Patients with adenosine deaminase deficiency surviving after hematopoietic stem cell transplantation are at high risk of CNS complications
Manfred Hönig1, Michael H. Albert2, Ansgar Schulz1, Monika Sparber-Sauer1,
Catharina Schütz1, Bernd Belohradsky2, Tayfun Güngör3, Markus T. Rojewski4, Harald Bode1, Ulrich Pannicke4, Dominique Lippold4, Klaus Schwarz4, Klaus-Michael Debatin1, Michael S. Hershfield5, and Wilhelm Friedrich1
1 Department of Pediatrics, University of Ulm, Germany; 2 Dr von Haunersches Kinderspital, Ludwig Maximilians University Munich, Germany; 3 Division of Immunology/Hematology/BMT, University Children’s Hospital, Zürich, Switzerland; 4 Institute for Transfusion Medicine, University Hospital of Ulm and Institute for Clinical Transfusion Medicine and Immunogenetics, Ulm, Germany; 5 Duke Medical Center, Duke University, Durham, NC
Adenosine deaminase (ADA) deficiency is a systemic metabolic disease that causes an autosomal recessive variant of severe combined immunodeficiency (SCID) and less consistently other complications including neurologic abnormalities. Hematopoietic stem cell transplantation (HSCT) is able to correct the immunodeficiency, whereas control of nonimmunologic complications has not been extensively explored. We applied HSCT in 15 ADA-deficient patients consecutively treated at our institutions since 1982 and analyzed long-term outcome. Seven patients received transplants without conditioning from HLA-matched family donors (MFDs); the other 8 patients received conditioning and were given transplants either from HLA-mismatched family donors (MMFDs; n = 6) or from matched unrelated donors (MUDs; n = 2). At a mean follow-up period of 12 years (range, 4-22 years), 12 patients are alive with stable and complete immune reconstitution (7 of 7 after MFD, 4 of 6 after MMFD, and 1 of 2 after MUD transplantation). Six of 12 surviving patients show marked neurologic abnormalities, which include mental retardation, motor dysfunction, and sensorineural hearing deficit. We were unable to identify disease or transplantation-related factors correlating with this divergent neurologic outcome. The high rate of neurologic abnormalities observed in long-term surviving patients with ADA deficiency indicates that HSCT commonly fails to control CNS complications in this metabolic disease.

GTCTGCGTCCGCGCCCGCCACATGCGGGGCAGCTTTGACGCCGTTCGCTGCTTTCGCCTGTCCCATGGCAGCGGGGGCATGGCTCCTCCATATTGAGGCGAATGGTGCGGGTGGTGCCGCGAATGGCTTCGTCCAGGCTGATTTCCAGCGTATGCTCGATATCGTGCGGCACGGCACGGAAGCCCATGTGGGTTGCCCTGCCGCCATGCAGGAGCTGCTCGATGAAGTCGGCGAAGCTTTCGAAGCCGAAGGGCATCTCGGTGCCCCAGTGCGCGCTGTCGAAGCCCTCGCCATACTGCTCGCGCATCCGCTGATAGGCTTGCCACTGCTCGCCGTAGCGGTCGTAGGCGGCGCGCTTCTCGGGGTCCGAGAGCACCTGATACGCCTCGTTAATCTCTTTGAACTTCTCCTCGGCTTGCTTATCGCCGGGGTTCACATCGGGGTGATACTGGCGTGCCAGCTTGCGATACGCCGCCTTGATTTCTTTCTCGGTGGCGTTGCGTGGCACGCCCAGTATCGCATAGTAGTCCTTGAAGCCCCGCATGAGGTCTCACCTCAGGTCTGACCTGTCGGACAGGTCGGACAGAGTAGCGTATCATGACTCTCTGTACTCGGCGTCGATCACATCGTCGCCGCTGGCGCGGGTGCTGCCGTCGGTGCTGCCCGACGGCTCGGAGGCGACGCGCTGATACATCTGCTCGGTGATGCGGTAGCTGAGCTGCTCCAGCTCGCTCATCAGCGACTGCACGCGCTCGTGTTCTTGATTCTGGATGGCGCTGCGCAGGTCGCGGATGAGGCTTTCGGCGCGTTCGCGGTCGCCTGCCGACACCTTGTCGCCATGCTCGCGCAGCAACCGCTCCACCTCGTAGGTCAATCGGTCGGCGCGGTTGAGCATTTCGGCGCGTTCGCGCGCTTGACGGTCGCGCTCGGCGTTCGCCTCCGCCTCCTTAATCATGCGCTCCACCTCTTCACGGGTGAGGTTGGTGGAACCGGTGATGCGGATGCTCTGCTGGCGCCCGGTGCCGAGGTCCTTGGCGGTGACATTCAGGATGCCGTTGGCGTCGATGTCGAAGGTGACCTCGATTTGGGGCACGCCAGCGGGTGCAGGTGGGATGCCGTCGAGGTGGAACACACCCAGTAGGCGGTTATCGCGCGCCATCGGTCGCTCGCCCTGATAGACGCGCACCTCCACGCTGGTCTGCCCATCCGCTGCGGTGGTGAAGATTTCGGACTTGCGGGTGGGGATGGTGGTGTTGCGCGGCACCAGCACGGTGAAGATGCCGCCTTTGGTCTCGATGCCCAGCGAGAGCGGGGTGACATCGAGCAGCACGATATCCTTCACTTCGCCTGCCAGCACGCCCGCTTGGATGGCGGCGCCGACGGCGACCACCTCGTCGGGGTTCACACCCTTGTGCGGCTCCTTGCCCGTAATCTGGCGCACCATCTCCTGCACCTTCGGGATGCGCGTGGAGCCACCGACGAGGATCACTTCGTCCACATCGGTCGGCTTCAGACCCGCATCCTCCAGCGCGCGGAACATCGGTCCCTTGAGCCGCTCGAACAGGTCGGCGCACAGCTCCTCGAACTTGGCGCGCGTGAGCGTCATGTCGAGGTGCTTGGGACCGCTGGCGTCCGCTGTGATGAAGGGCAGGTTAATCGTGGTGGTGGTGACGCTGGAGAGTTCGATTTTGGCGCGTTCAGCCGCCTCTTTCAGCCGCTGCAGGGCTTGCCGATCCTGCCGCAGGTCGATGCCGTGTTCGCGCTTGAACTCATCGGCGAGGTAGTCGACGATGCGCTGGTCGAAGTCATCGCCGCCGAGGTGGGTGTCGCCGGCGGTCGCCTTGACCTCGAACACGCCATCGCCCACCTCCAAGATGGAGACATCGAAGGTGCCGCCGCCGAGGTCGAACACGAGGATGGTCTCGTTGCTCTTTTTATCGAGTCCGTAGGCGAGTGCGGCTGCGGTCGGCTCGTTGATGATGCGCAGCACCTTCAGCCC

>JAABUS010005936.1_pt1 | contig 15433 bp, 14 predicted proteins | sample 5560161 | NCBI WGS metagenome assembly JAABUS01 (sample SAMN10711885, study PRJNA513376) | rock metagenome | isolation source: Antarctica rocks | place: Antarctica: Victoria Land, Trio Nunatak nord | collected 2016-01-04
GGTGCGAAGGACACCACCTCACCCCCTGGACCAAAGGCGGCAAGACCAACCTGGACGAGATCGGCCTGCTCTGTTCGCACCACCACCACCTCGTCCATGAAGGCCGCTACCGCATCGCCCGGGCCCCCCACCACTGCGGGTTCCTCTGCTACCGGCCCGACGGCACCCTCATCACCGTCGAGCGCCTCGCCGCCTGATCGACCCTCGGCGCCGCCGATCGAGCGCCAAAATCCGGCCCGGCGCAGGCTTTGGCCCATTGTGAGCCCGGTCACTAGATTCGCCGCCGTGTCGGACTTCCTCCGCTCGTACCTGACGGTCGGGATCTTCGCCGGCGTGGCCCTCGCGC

Blood, 15 April 2007, Vol. 109, No. 8, pp. 3595-3602.
Prepublished online as a Blood First Edition Paper on December 21, 2006; DOI 10.1182/blood-2006-07-034678.